What could be worse than not being acknowledged for your hard work?
Having it stolen.
Nobody likes it when someone else takes credit for their hard work.
Even when it’s “by omission”.
Receiving praise without crediting the people who made it possible sends the message that they won’t benefit from their own efforts.
Be generous. Your team deserves it (even when they don’t), and your higher-ups will assume you had a significant role in it, anyway.
Giving feedback is an important part of any work environment, but it’s easy to get wrong.
Imagine working hard on a piece of marketing collateral only to be told that it’s not up to par.
That doesn’t say how to improve.
Contrast “I hate that color,” with “I’d prefer a warmer color.”
The first is unhelpful. The second gives a direction for improvement.
Be specific, be helpful. And offer support — to get your team what they need to do better.
Micromanaging sends all sorts of demotivating messages.
• that they are incapable of doing a good job without being told exactly what to do
• that they won’t work well without continuous supervision
• that they can’t be trusted with autonomy
Manage the work, lead your people.
Toxic behavior is a motivation killer.
Of course, you don’t engage in it but read the link anyway.
Because you might be surprised at the plethora of behaviors that have a detrimental effect.
And because not calling out someone who behaves in a toxic manner amounts to tolerating it and sends the message that it’s acceptable.
Be alert. Draw the line. It’ll go a long way to creating the psychological safety everyone needs to contribute freely.
Now you know what not to do, let’s see what you can do to inspire your team to motivate themselves.
If you can only find your company’s mission and vision in a PDF of your employee handbook, you’re letting your team remember their purpose. Your mission and vision are what give your company, and by extension, your team members, a reason to give their best.
Whether you’re trying to make waves as a startup or make large-scale changes as a multinational, your company’s purpose, its “why,” has to be kept front and center. Keeping your mission visible to your team reminds them that they’re not just working for a paycheck but to make a difference in the world.
Psychological safety plays a vital role in the workplace in keeping your teams happy and healthy. By cultivating a culture where your teams can ask questions, raise suggestions, and take risks, you’re encouraging them to be more creative and to think outside the box.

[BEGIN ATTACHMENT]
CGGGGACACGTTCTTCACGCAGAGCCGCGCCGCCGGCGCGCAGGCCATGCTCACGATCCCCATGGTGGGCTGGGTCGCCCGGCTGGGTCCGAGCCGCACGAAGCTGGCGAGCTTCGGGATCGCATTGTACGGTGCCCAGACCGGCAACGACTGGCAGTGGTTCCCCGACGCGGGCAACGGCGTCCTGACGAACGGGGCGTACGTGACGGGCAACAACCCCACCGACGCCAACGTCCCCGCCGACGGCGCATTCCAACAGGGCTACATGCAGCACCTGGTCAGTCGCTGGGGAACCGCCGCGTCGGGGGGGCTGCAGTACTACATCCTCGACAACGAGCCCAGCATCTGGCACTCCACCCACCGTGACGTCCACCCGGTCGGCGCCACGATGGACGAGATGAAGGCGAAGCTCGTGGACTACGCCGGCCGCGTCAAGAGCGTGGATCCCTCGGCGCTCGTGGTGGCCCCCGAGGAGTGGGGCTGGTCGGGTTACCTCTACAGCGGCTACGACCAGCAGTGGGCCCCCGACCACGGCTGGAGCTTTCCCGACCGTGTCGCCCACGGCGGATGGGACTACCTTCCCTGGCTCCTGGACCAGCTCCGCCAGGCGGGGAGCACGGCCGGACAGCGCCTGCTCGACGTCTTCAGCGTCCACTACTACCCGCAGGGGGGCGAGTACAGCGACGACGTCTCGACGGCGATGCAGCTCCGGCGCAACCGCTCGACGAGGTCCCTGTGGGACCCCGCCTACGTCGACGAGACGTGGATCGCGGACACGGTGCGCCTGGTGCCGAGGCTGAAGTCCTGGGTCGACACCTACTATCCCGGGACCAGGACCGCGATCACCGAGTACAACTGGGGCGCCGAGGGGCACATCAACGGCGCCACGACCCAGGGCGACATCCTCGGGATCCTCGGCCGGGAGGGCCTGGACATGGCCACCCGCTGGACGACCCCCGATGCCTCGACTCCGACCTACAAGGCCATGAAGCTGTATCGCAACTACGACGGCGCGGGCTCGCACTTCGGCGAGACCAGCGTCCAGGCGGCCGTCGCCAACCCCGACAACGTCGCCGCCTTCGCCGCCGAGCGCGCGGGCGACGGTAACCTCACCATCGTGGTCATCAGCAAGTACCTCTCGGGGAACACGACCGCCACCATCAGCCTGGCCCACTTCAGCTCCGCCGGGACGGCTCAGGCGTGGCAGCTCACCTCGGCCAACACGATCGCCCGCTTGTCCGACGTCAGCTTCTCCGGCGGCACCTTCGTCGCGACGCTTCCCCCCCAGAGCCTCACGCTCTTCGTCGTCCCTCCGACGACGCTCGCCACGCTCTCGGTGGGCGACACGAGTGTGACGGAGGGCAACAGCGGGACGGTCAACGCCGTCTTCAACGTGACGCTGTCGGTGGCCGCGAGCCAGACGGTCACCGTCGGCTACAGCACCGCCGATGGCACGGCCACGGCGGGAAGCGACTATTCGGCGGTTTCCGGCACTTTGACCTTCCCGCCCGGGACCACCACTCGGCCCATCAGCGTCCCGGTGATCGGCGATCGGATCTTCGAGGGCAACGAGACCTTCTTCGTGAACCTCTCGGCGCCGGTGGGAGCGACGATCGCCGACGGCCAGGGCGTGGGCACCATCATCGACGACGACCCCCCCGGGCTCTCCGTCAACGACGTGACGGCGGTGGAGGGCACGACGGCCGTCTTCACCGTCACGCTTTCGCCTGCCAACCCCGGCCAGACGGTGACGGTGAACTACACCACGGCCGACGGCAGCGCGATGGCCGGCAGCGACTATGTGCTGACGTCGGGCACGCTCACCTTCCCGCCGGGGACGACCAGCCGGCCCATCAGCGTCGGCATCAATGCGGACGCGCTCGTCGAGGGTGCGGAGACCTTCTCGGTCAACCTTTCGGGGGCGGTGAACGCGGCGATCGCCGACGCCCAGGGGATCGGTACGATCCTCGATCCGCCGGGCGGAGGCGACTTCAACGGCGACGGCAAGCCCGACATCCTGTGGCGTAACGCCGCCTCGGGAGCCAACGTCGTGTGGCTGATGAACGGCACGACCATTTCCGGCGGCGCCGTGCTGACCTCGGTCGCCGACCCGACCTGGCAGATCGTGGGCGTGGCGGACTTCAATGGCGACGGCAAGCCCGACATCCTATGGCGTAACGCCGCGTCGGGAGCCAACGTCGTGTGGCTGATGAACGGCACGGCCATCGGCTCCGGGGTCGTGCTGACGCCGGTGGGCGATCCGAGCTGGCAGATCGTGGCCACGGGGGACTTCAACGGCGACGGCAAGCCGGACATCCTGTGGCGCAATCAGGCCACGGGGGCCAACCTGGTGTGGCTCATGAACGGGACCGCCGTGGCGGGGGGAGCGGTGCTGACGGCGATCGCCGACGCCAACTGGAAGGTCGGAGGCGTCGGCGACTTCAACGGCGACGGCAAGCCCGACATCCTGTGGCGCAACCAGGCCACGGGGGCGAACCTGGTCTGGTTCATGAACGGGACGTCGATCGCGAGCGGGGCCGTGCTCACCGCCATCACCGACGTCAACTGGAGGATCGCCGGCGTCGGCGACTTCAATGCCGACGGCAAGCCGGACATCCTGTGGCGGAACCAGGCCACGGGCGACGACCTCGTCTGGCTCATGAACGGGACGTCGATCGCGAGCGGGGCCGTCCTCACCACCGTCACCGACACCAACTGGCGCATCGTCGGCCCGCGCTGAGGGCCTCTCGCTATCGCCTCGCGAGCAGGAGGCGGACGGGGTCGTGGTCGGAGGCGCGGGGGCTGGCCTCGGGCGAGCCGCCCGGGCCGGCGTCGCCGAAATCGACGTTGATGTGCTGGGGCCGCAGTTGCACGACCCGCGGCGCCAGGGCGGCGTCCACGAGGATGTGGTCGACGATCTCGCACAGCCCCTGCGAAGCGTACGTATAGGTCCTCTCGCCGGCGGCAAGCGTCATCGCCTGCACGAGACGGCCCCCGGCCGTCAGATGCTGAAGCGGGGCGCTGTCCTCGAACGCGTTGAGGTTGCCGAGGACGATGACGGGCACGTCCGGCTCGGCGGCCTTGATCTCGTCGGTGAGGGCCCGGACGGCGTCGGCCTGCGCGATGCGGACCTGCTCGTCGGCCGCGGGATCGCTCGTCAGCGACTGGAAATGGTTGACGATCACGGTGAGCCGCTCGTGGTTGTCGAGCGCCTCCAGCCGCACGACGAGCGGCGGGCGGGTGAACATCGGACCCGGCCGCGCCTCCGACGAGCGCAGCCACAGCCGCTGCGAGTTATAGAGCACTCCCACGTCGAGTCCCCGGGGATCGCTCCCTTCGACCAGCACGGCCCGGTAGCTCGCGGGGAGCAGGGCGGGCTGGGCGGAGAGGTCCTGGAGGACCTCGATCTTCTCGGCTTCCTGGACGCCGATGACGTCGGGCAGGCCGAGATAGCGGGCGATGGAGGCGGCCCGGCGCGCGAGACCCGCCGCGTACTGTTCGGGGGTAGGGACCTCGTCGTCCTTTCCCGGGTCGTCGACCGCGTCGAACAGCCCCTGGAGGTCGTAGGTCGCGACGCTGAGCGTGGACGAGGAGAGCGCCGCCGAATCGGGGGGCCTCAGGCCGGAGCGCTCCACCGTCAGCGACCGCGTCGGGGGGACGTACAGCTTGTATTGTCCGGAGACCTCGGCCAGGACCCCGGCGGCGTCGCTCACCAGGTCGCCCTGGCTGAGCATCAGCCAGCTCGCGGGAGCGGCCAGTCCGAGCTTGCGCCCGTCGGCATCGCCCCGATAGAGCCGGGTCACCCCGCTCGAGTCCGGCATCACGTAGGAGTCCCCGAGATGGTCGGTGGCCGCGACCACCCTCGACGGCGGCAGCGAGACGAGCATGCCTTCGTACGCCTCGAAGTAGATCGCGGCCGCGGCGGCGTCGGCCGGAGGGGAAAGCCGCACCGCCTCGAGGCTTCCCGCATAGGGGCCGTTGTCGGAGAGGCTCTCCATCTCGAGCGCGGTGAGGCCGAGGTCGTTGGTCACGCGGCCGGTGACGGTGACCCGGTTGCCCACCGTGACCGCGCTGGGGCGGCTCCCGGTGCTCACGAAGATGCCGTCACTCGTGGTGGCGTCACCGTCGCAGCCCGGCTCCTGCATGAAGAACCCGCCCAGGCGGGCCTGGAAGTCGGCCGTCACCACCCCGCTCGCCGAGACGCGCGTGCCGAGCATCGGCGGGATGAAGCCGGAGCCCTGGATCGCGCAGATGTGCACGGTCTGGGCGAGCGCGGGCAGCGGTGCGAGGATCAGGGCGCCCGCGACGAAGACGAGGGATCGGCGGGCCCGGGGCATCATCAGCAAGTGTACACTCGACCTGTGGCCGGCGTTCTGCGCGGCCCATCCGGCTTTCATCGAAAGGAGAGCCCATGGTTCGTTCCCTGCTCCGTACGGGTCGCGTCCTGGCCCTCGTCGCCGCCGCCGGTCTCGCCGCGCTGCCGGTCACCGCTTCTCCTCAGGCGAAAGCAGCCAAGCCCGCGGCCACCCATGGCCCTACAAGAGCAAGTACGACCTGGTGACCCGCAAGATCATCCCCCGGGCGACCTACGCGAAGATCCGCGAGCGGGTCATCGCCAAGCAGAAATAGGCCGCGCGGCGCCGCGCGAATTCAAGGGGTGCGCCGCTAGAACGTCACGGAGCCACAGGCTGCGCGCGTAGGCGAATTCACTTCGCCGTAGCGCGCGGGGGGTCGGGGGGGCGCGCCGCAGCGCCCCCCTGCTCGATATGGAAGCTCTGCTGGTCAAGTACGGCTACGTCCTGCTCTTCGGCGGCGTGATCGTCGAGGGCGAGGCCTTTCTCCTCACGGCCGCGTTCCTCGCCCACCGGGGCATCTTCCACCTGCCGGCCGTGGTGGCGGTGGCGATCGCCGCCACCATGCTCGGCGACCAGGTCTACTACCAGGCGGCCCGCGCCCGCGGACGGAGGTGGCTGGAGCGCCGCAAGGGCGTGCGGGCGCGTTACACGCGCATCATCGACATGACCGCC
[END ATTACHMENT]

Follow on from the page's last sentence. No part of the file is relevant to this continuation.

Teams that feel encouraged to share their ideas tend to have more good ones.
As the leader, you want to set an example for your teams to follow.
Don’t just talk about how you want your team to function, show them.
Walk your talk.
And show you’re human, too.
A leader who’s not afraid to crack a joke, need a break, or lighten the mood is a much more motivating sight than a robot who seemingly never leaves the office.
It’s hard to be motivated to chase a goal when you don’t know what the goal is.
As the leader, you want to communicate clearly about your expectations.
As with feedback, be specific and avoid language that’s open to interpretation.
Using a framework like Objectives and Key Results (OKRs) can work wonders as it marries lofty, often vague objectives with concrete, very specific key results and targets for each.
The way you give feedback can be just as impactful as the feedback itself.
When you give positive feedback, you want to try to give it in a way that the receiver would appreciate. More outgoing team members may appreciate being given feedback publicly in front of other team members, whereas more reserved team members may appreciate being praised in private.
On the other hand, feedback intended to get someone to improve is better served in private. As mentioned before, you want to ensure that your feedback is specific and gives clear guidance on what you want someone to change.
In all cases, ensure that your feedback is about what someone does, not about who they are.
You also want to make feedback a two-way street.
Be open to receiving feedback about your actions and decisions.
Don’t get defensive. Respond with curiosity. Ask what they need you to do instead.
As mentioned earlier, manage the work, lead the people.
Guide your team on the what and why of what needs to be accomplished and trust them to get on with it.
You can’t inspire someone who doesn’t trust you, and before they do that, you have to trust them.
Motivation is the secret sauce that turns a decent team into a great one.
But you don’t get it with incentives.
The motivation you want your people to feel comes from within.
You can’t force it upon them.
But there is a lot you can do, or stop doing, to inspire them to motivate themselves.
So start by picking one or two things I mentioned and put them into action.
Persist with them even when you don’t immediately see effects.
Because actions speak louder than words, and if you consistently put them into action, your team is bound to be affected in a positive way.
And then you all get to reap the rewards.